In this section of Preludes Eliot speaks of a woman who has just woke up in the morning. She throws up a blanket from bed. She lines supine there and falls into a reverie. Her soul is also sordid and shabby like anything. The sordid, shabby and jejune picture of drab, mechanical life flash across her mind. She hardly finds any zest and meaning in the life she has to live and lead before long. The light comes in between the shutters. She hears sparrows his again evokes a sense of chagrin and aversion in her. Thus out of her own misery she has a vision of the street, i.e., she becomes aware of the general loneliness and defeat. The street, appearing to be a potent symbol of sordidness and decay to the woman, hardly understands this vision of hers. This third Prelude exposes one of the ‘thousand furnished rooms’ where a not over clean woman, sluggishly struggling to awake and preparing to get out of bed, starts her own return to consciousness for resumption of life’s masquerade. Since this masquerade (‘a thousand sordid images’) constitutes the woman’s soul, just as in the Fourth Prelude the transitory show of fingers, newspapers, and eyes constitutes
the soul of the personified street, the hidden human reality it masks is itself neither soul nor ‘conscience’ but a kind or register upon which are imprinted the images they share. The woman can accordingly have ‘such a vision of the street / As the street hardly understands’-an intuition contrasted with the street’s assurance of ‘certain certainties’, equated somewhat ungrammatically in the Fourth Prelude with a cocky masculine readiness to assume the world’. Woman and street alike are earthbound: she supine in bed, ‘he’ trampled underfoot; and in their hypothetical aspirations upward, when her soul’s images flicker overhead and his is ‘stretched tight across the skies’, they but mirror the degraded nature of their conscious selves.’ *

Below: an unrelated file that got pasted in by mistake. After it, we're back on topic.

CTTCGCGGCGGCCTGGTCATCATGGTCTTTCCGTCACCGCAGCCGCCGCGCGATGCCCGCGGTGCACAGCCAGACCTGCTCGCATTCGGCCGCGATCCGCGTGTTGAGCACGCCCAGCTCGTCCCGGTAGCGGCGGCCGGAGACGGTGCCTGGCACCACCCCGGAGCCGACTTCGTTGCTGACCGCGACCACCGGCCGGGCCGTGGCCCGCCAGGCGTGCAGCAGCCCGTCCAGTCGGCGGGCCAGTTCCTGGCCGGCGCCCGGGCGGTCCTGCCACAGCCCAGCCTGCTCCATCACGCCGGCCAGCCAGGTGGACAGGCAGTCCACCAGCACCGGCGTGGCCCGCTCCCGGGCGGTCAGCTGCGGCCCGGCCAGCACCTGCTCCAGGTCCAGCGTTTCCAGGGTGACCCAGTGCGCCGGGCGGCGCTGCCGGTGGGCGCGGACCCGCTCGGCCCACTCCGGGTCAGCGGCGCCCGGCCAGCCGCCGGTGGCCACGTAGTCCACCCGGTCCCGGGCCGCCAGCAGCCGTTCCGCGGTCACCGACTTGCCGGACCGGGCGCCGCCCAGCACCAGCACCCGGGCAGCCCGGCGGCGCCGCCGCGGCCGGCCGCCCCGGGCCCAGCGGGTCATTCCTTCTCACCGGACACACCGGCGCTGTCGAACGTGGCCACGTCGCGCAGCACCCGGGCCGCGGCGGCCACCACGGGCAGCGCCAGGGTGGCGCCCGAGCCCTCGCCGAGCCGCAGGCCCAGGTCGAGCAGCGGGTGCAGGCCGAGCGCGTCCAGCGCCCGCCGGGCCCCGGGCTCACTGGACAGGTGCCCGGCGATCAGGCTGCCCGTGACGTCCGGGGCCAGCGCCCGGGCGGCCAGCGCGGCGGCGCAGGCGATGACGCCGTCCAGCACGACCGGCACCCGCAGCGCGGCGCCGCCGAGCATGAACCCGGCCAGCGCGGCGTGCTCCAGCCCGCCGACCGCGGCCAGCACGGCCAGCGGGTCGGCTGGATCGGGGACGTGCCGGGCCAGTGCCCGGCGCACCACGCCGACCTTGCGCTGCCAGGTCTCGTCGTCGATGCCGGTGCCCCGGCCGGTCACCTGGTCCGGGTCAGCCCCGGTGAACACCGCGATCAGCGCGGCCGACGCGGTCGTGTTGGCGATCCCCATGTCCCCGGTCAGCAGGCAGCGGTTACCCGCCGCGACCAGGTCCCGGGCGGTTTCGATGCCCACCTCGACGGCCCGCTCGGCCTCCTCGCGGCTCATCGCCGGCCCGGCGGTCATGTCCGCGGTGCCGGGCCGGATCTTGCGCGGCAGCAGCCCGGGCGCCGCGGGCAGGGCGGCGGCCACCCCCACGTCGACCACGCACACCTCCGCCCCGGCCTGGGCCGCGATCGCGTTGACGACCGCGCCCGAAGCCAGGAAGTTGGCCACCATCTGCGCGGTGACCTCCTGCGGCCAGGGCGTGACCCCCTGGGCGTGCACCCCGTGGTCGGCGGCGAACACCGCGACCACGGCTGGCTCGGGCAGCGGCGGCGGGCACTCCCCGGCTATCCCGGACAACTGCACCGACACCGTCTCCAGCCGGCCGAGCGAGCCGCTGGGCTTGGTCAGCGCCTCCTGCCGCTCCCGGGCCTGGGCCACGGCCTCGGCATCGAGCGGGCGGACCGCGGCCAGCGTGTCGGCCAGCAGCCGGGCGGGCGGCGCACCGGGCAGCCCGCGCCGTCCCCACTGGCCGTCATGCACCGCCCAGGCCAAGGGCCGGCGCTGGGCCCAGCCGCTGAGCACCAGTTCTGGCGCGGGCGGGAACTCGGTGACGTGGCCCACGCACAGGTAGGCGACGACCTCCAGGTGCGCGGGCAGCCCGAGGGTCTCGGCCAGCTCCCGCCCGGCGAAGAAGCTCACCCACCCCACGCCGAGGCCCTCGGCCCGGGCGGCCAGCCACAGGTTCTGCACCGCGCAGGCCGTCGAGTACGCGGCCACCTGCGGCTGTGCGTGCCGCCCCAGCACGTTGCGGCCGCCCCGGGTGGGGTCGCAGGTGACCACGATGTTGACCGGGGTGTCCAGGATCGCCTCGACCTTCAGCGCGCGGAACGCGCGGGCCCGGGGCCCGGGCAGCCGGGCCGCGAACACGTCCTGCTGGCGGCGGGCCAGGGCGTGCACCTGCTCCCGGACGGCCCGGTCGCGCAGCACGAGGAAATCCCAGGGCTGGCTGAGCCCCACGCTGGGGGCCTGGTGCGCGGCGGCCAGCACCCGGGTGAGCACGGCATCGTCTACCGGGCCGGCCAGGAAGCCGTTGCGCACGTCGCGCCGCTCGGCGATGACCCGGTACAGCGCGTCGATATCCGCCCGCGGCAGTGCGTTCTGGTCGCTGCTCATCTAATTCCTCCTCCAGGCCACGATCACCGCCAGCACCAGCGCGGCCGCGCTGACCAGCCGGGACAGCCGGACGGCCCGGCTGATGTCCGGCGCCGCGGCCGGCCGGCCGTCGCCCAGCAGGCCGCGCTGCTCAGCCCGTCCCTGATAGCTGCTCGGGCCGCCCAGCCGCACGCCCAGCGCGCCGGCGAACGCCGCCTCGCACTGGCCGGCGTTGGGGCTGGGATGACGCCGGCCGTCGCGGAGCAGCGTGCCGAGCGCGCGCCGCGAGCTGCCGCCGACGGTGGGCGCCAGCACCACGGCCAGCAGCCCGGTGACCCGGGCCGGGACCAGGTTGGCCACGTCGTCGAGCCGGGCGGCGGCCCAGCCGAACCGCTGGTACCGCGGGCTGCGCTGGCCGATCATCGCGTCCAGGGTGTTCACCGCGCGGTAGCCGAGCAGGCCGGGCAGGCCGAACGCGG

Expl. Sitting along the bed’s edge, where You curled the papers from your hair, Or clasped the yellow soles of feet In the palms of both soiled hands.
The ‘thousand sordid images’ which the woman sees flickering overhead do not form any revitalizing vison to her. Sitting along the bed’s edge, she removes ‘the papers used for preserving the curls on the hair during the night and holds her bare foot in the palms of her dirty hands. She is quite aware of the sordid life which is to drag on during the day. The street on which she will soon walk is unconscious of the horror that creeps across her mind.
Expl. His soul stretched tight across the skies That fade behind a city block, Or trampled by insistent feet At four and five and six o’clock; And short square fingers stuffing pipes, And evening newspapers, and eyes Assured of certain certainties, The conscience of a blackened street Impatient to assume the world. (ll.43-51)
In this section another character is referred to, a man who is sensitive enough to be constantly affected by the life he sees around
him-a life which appears to be dominated by a meaningless routine of satisfying animal requirements, the “certain certainties”. Ironically, the poet calls the assurance of these certainties the only “conscience” that the street has; and the street seems to impose its own standards, on the entire world (Brooks and Warren).